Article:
Domestic roaming service charges by China's two monopolistic mobile phone providers are unreasonable and should be scrapped, or at least lowered, the Beijing Consumers' Association said in a statement on Monday.
The association, which worked to protect consumer's rights and interest, said high mobile roaming service fees were among its most frequently received complaints.
Most of the country's 539 million mobile subscribers paid between 33 to 50 percent more for phone calls made or received on their cell phones when they traveled to another province.
The mobile service providers said such service fees were charged to cover the extra operation costs that incurred when cross-province calls were transferred from one local operator to another.
Experts, however, said new technologies had lowered operational costs -- some argued roaming calls actually incurred no extra cost for the operators.
The cutting of domestic roaming fees had also become a worldwide trend. "Many developed countries in Europe, North America and Asia have already scrapped roaming service fees," said Professor Zeng Jianqiu of the Beijing University of Posts and Telecommunications.
China's National Development and Reform Commission and Ministry of Information Industry planned to hold a hearing in Beijing later this month to reset the ceiling price for domestic mobile roaming charges.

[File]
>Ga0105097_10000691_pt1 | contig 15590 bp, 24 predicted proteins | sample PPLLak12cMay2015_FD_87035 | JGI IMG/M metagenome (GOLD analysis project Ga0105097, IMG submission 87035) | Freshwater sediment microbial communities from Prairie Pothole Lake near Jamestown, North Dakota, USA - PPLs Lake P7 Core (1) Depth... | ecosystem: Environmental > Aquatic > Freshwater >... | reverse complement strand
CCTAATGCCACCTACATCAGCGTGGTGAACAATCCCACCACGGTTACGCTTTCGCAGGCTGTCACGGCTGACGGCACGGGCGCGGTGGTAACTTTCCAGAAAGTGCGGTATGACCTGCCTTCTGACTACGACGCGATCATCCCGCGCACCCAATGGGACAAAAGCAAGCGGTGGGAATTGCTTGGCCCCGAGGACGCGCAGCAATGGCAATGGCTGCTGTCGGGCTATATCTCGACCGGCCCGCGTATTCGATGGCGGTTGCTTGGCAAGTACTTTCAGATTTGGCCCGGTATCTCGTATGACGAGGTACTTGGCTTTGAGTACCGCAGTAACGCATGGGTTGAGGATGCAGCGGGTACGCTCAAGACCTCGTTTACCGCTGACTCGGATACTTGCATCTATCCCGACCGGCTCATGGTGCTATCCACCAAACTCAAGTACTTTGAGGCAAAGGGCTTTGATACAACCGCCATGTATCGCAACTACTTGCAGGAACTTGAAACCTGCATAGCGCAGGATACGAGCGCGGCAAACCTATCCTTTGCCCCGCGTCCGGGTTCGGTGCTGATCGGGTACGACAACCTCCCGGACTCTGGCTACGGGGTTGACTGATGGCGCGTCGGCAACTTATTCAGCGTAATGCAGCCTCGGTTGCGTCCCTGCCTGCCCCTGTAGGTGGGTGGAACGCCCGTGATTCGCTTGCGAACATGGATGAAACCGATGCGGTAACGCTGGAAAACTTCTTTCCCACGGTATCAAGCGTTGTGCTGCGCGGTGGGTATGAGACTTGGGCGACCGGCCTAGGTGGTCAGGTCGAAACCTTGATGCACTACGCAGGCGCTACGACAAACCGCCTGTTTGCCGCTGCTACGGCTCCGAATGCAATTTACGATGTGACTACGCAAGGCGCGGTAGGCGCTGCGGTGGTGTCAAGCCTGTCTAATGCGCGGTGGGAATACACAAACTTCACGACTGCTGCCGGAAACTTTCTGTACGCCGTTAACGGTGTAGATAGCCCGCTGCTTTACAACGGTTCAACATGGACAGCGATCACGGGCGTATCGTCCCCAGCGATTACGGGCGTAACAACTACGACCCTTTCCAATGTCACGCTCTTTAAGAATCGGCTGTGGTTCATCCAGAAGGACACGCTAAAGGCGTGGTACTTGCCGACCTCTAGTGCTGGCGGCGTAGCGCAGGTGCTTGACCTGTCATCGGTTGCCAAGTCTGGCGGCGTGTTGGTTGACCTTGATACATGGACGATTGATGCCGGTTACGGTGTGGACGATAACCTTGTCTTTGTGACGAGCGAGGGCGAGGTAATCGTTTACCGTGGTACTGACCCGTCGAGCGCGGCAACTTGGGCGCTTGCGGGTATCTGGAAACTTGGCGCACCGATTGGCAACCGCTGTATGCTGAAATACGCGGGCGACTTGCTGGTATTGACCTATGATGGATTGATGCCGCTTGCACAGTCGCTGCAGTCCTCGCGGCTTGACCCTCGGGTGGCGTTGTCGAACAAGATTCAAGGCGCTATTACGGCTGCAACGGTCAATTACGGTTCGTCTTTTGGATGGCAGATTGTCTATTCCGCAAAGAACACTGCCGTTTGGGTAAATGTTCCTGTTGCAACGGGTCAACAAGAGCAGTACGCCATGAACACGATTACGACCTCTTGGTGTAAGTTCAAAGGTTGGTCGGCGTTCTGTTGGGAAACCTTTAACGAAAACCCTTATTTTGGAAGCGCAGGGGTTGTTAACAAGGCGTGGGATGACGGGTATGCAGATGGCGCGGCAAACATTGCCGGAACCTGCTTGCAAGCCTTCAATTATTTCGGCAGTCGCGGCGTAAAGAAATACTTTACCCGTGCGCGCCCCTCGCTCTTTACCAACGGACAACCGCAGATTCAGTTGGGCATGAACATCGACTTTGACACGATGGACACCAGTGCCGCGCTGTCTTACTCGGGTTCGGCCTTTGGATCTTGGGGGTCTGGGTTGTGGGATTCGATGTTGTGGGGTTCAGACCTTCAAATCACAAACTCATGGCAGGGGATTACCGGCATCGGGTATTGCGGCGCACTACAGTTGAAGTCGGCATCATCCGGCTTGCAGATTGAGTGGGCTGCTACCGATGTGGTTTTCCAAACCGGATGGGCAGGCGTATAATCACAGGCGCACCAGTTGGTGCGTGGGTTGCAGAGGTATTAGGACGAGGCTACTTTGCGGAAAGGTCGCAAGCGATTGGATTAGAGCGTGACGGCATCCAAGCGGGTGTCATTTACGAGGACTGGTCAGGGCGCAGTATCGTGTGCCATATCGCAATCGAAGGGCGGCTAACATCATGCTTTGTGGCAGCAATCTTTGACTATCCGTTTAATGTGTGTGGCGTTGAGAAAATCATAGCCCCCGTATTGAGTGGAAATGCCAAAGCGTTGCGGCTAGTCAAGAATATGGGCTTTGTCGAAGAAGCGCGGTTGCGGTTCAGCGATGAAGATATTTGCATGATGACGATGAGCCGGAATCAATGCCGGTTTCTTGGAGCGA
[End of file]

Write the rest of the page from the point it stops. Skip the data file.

The hearing would be attended by five consumers -- including one from Beijing -- as well as representatives from mobile service providers, experts, scholars and relevant government officials.
The association said it had recommended two candidates, both of whom were familiar with the telecom market and rights protection laws and regulations. Another one would be chosen by China Consumers' Association to attend.
"The hearing will offer a platform for different interest groups. The process is in itself a step closer to our goal," a spokesman with the Beijing association said on condition of anonymity.
China currently had two mobile telecom service providers -- China Mobile and China Unicom.
As more people had complained about the telecom industry reaping handsome profit by charging monopolistic prices, since last year, the government had urged the companies to offer lower pricing packages and free incoming calls. Chinese mobile operators previously charged both the caller and the receiver.
Efforts to reform the monopoly industry have resulted in a 13.6 percent drop in 2007 in overall telecom charges in China, the Ministry of Information Industry said.
(Xinhua News Agency January 7, 2008)